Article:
Central Line Touring
Lichfield Garrick Studio and touring
Many years ago - more than I care to admit - I studied Tartuffe in the original French at A-level. Back then I struggled to appreciate the finer points of Molière's diatribe against religious hypocrisy. Now I realise what I was missing in the sixth form: Tartuffe is a cracking play, well written with a clever structure and a wide range of diverse characters.
Central Line Touring, who sold out the Garrick studio last year with The Beaux' Stratagem, are back in the venue with an ensemble piece that allows them to display their assorted talents while at the same time stretching their abilities both individually and collectively.
Tartuffe is set in Paris in the 17th century and is the comic tale of how the rich and gullible Orgon takes in at first glance the extremely devout man of religion Tartuffe. Orgon bestows all his wealth on Tartuffe and thinks more about the stranger than he does his family. He even plans to make his daughter Mariane marry Tartuffe. Yet everyone else - apart from Orgon's mother - sees through Tartuffe and recognises that's he's a fraud.
When Orgon overhears Tartuffe trying to seduce his wife Elmire, he finally realises he's been betrayed. He orders Tartuffe out of his house but the con man hits back by trying to seize Orgon's property and have him arrested.
Aaron Bixley does a fine job as Tartuffe, his piety being a total contrast to his fearsome aggression when his true character is unmasked. Nigel Harris is a workmanlike Orgon, a figure of ridicule who can't see what's going on in front of his eyes even when it's spelled out to him. However, I would like Bixley to be more over the top with his religious posturing which would have made Harris's extremism funnier and more nonsensical. And although I can't remember much of the play from my sixth-form days, I expected Harris to make more of the comedy in the lines written for his character.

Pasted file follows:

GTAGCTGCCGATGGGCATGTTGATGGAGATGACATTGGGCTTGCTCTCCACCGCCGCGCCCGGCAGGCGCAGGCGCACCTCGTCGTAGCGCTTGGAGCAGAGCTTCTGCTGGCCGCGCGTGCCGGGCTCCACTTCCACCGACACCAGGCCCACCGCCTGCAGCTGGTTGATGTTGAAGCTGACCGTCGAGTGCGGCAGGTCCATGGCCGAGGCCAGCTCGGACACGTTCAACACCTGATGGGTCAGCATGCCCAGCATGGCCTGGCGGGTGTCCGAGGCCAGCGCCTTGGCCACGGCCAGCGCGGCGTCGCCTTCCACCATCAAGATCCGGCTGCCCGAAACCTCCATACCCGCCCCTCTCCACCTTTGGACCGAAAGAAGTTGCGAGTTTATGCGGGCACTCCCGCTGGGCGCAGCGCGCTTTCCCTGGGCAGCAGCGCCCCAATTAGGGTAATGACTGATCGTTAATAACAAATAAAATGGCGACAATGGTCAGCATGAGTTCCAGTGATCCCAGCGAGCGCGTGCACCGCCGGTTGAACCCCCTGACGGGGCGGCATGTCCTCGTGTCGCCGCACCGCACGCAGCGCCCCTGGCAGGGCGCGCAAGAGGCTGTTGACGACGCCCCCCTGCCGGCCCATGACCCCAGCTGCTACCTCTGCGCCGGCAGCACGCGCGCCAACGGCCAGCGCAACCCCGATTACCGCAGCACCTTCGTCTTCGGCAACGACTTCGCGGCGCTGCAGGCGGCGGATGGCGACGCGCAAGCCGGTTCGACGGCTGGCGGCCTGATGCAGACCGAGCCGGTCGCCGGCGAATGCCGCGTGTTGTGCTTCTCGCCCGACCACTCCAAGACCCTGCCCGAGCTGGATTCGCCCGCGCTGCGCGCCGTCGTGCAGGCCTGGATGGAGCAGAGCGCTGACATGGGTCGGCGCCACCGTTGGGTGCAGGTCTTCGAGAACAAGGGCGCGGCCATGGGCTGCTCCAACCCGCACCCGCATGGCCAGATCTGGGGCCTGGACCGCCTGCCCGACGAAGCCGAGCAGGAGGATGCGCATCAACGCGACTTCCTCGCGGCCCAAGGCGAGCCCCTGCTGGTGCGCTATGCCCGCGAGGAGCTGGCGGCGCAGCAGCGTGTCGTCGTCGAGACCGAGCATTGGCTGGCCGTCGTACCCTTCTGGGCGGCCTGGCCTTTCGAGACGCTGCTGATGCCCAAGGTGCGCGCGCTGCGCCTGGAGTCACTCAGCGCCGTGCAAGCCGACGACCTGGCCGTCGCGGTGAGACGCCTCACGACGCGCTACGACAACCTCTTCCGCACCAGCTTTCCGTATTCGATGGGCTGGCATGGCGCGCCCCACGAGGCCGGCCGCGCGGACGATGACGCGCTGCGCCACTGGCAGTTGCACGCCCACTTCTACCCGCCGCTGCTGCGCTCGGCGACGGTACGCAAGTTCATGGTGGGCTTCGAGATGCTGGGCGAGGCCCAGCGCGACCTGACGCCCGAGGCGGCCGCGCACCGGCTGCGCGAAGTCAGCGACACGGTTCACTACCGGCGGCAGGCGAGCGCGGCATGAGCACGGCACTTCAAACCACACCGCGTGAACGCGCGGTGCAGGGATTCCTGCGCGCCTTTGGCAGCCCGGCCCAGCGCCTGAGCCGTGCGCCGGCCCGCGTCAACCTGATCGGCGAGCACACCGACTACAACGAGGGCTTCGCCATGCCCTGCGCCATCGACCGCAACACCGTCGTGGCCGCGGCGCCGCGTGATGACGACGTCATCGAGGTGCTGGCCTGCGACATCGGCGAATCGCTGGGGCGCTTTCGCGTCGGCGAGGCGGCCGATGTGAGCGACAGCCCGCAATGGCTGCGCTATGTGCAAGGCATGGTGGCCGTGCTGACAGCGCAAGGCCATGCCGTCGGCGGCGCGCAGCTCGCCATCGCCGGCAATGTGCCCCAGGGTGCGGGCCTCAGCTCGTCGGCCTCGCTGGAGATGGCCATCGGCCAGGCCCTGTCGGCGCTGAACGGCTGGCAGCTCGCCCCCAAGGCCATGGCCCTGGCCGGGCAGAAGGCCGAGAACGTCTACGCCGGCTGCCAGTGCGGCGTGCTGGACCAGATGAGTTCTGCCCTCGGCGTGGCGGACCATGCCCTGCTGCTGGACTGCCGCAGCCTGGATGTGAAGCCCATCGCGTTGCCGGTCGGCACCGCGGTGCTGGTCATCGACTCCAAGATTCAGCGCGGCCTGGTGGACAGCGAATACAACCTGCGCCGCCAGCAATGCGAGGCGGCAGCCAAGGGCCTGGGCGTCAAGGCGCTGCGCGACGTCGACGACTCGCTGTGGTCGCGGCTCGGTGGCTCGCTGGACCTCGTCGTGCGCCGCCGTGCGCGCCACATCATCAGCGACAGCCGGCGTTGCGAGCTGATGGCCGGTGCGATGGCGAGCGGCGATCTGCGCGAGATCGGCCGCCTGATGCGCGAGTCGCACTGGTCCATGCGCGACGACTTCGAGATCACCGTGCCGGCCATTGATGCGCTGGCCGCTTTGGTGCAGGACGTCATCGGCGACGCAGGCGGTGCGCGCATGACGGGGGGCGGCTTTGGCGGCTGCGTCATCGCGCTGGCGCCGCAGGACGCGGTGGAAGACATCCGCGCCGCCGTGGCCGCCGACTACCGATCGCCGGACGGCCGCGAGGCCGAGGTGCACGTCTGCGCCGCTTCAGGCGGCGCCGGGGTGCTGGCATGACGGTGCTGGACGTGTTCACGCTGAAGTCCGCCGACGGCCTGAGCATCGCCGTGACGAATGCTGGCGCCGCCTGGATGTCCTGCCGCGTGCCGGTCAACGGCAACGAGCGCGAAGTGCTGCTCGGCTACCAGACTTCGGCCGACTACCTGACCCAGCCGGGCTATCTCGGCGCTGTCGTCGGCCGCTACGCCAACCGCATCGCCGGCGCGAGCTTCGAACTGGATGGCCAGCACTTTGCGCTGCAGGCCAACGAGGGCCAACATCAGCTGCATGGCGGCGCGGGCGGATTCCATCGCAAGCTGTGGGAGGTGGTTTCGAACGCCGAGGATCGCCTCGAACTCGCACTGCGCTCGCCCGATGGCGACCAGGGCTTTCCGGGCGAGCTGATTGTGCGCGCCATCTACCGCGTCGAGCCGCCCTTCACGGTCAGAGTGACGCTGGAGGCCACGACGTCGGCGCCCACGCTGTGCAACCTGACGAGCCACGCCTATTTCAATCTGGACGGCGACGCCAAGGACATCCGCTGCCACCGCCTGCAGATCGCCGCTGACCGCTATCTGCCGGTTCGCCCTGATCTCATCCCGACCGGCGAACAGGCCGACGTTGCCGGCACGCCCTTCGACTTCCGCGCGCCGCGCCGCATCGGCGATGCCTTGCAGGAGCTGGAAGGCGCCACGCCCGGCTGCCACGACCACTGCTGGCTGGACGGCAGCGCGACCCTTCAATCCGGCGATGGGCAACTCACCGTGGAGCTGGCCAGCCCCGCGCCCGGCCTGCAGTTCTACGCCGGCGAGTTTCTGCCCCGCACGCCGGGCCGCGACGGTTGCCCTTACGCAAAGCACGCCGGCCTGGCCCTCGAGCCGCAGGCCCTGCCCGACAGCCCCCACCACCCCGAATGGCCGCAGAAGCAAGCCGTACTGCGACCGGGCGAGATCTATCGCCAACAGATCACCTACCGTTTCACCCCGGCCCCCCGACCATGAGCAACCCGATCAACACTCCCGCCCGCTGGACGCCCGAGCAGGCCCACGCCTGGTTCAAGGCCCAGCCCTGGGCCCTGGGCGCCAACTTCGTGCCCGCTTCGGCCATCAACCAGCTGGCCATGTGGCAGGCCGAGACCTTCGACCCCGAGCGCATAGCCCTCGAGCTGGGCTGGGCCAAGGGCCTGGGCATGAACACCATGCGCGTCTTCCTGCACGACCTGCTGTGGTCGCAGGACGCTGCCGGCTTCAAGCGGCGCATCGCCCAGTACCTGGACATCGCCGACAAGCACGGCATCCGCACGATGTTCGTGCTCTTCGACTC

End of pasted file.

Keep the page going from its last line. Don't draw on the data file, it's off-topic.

Rebecca Mahon almost steals the limelight as Dorine. She's totally credible as the disrespectful, canny maid who virtually runs the household and is a perfect judge of character. It's a fascinating part and Mahon approaches it with enthusiasm, verve and confidence.
As for the rest of the cast, Marcus Houden has made great strides over the past couple of years and fits comfortably into the role of Cleante, Orgon's wise brother-in-law whose level-headedness sticks out as everyone around him loses their temper. A pity though about his costume which makes him look like Little Lord Fauntleroy.
I've seen Lou Webb in a few productions and she gives her customary excellent, reliable performance even though she's a bit young to play Madame Pernelle, Orgon's mother. She's probably younger than Nigel Harris who plays her son - but that's one of the challenges of working with a small company and she rises superbly to it.
Sally Siner adds grace and class as Elmire who retains her dignity despite Tartuffe's dishonourable feelings for her.
Director Kim Gillespie injects plenty of pace into the piece, punctuating the action with commedia dell'arte moments to illustrate some of the more sinister aspects of the play.
I never got to see Tartuffe when I was at school - in fact this is the first time I've seen it performed. Had I witnessed this production back then, I'm sure my A-level grade would have been better. Central Line Touring pass the examination - with a little more work on certain sections, they would have succeeded with honours.
"Tartuffe" continues until April 29th
Reviewer: Steve Orme